Adipose tissue fills some of the spaces between muscles, cushions some of the joints, surrounds and cushions the kidneys, surrounds and cushions the heart, and lies behind the eyeballs. Basically, wherever a little extra cushioning is needed to protect an internal organ, you’ll find adipose tissue.


Adipose Tissue

Dense Fibrous Connective Tissue:
Dense fibrous CT contains very few cells, and most of the few that are present are fibroblasts. Dense fibrous CT consists largely of densely-packed collagen fibers with relatively few fibers of elastin; this makes it very strong, but relatively inelastic. Dense fibrous CT often binds body parts together, and it is a major component of the tendons that connect muscles to bones and of the ligaments that connect bones to other bones. Dense fibrous CT also makes up the tough white portion of the eyeball, the sclera.

Because the matrix is so dense but isn’t rigid, blood vessels rarely penetrate into dense fibrous connective tissue. Since it therefore has no direct blood supply, dense fibrous CT heals very slowly or not at all when injured – this is why damage to tendons and ligaments is so slow to heal.


Dense Fibrous Connective Tissue

Cartilage:
Cartilage has a very dense, semi-solid matrix with lots of collagen fibers in it. The cartilage cells (chondrocytes) are found within chambers called lacunae that are completely surrounded by the matrix. Cartilage provides support and protection for body tissues, forms the framework of some body structures, and is important in the formation of some bones. Like dense fibrous connective tissue, cartilage has no direct blood supply, and so heals very slowly if damaged.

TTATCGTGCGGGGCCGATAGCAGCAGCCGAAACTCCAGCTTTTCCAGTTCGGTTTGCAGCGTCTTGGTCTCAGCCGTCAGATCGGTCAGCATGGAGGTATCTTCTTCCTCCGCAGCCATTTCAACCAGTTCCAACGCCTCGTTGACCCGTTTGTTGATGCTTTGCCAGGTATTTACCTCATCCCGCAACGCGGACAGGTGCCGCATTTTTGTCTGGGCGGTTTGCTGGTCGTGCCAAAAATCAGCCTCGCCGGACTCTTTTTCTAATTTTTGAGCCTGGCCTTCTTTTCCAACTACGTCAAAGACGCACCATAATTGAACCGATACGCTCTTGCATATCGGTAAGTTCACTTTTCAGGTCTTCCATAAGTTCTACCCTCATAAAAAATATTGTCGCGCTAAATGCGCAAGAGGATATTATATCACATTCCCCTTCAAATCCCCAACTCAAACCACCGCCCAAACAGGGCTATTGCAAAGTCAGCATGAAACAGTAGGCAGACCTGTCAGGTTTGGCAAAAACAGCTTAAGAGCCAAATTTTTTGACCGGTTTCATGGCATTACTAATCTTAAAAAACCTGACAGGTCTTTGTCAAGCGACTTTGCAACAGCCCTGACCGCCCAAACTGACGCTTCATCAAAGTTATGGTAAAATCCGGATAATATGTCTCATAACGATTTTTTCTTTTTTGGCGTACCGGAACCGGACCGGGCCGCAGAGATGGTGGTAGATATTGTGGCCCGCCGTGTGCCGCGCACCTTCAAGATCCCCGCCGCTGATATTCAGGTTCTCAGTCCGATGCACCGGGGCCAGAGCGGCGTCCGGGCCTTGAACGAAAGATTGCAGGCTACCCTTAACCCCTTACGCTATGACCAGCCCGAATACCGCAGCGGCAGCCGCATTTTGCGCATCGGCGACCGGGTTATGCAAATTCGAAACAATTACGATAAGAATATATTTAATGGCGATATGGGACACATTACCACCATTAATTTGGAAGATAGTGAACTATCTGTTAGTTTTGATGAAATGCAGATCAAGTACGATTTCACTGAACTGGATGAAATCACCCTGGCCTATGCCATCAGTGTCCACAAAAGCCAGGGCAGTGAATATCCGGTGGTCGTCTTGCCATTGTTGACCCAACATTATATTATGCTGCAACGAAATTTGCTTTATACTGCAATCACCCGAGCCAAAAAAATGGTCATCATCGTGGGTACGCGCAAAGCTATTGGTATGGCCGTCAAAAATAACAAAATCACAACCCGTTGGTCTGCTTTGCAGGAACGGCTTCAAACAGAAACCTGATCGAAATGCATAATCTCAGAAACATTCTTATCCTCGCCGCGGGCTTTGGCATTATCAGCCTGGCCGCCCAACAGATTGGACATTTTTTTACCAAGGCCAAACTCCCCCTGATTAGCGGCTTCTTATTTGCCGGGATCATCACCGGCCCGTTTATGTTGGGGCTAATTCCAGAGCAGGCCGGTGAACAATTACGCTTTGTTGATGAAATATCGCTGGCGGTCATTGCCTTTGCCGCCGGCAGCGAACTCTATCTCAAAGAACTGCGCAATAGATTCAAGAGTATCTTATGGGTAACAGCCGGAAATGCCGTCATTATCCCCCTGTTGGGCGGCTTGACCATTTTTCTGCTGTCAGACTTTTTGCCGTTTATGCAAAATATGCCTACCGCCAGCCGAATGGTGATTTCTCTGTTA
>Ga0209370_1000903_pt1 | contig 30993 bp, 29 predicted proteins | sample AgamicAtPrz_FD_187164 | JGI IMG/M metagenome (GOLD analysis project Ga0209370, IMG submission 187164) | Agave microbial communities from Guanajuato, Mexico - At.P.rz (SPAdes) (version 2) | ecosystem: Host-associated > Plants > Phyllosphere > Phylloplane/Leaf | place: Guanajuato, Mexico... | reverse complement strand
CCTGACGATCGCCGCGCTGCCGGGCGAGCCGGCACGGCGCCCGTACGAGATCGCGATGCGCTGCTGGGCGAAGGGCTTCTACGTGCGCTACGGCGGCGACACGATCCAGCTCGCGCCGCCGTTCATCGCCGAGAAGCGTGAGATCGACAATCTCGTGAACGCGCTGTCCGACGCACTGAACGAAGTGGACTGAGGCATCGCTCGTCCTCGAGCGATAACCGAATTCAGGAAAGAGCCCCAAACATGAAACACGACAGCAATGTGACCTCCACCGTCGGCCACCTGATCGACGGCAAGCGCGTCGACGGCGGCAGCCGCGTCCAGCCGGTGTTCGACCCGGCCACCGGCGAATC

Cartilaginous tissue is surrounded by a fibrous connective tissue layer called the perichondrium. Blood vessels in the perichondrium provide an indirect blood supply to chondrocytes in the underlying cartilage, but because diffusion of oxygen and nutrients through the dense matrix is so slow, chondrocytes can maintain only very low metabolic rates, compared to most other body cells. So, chondrocytes grow and reproduce very slowly.
Hyaline Cartilage:
Hyaline cartilage is the most common of the three types of cartilage. It has very fine collagen fibers in its matrix and looks rather like white plastic. Hyaline cartilage is very strong, though not especially flexible; it forms protective caps at the ends of bones, forms much of the framework of the nose, and forms ring-shaped structures that hold open the respiratory passages and prevent them from collapsing under the weight of surrounding tissues.

The costal cartilage that attaches the ribs to the sternum (breastbone) is hyaline cartilage. Because the ribs are attached to the sternum by cartilage instead of being fused to it directly, the ribcage can flex as we breathe. As you can imagine, breathing would be a lot more difficult if we couldn’t expand the ribcage as we inhaled and compress it as we exhaled.
Elastic Cartilage:
Elastic cartilage, as you might imagine, has rather fewer collagen fibers in its matrix than does hyaline cartilage, and many more fibers of elastin. It isn’t as strong as is hyaline cartilage, but it’s much more flexible. When it’s bent or stretched, elastic cartilage quickly returns to its original shape. Elastic cartilage makes up the framework of your outer ear, which is why you can bend and twist your ear without damaging it.

Elastic cartilage also forms the framework of the epiglottis. The epiglottis is a flexible structure in your throat that separates the trachea (windpipe) and the esophagus. When we’re breathing, the epiglottis is positioned such that the windpipe is open, so air passes from the nose (and mouth) into the windpipe. (The esophagus is collapsed when it doesn’t contain food because, unlike the windpipe, it doesn’t contain hyaline cartilage to hold it open against the pressure of surrounding tissues.) When we swallow something, the oncoming food or liquid presses the flexible epiglottis down and over the opening of the windpipe so that we don’t swallow food or water into the lungs. After the food passes, the flexible epiglottis springs back into its original position, the windpipe opens, and we can breathe.


Elastic and Hyaline Cartilage
Note how the chondrocytes are encased within lacunae, and how the hyaline cartilage has
a very dense matrix with relatively few embedded protein fibers.
Fibrocartilage: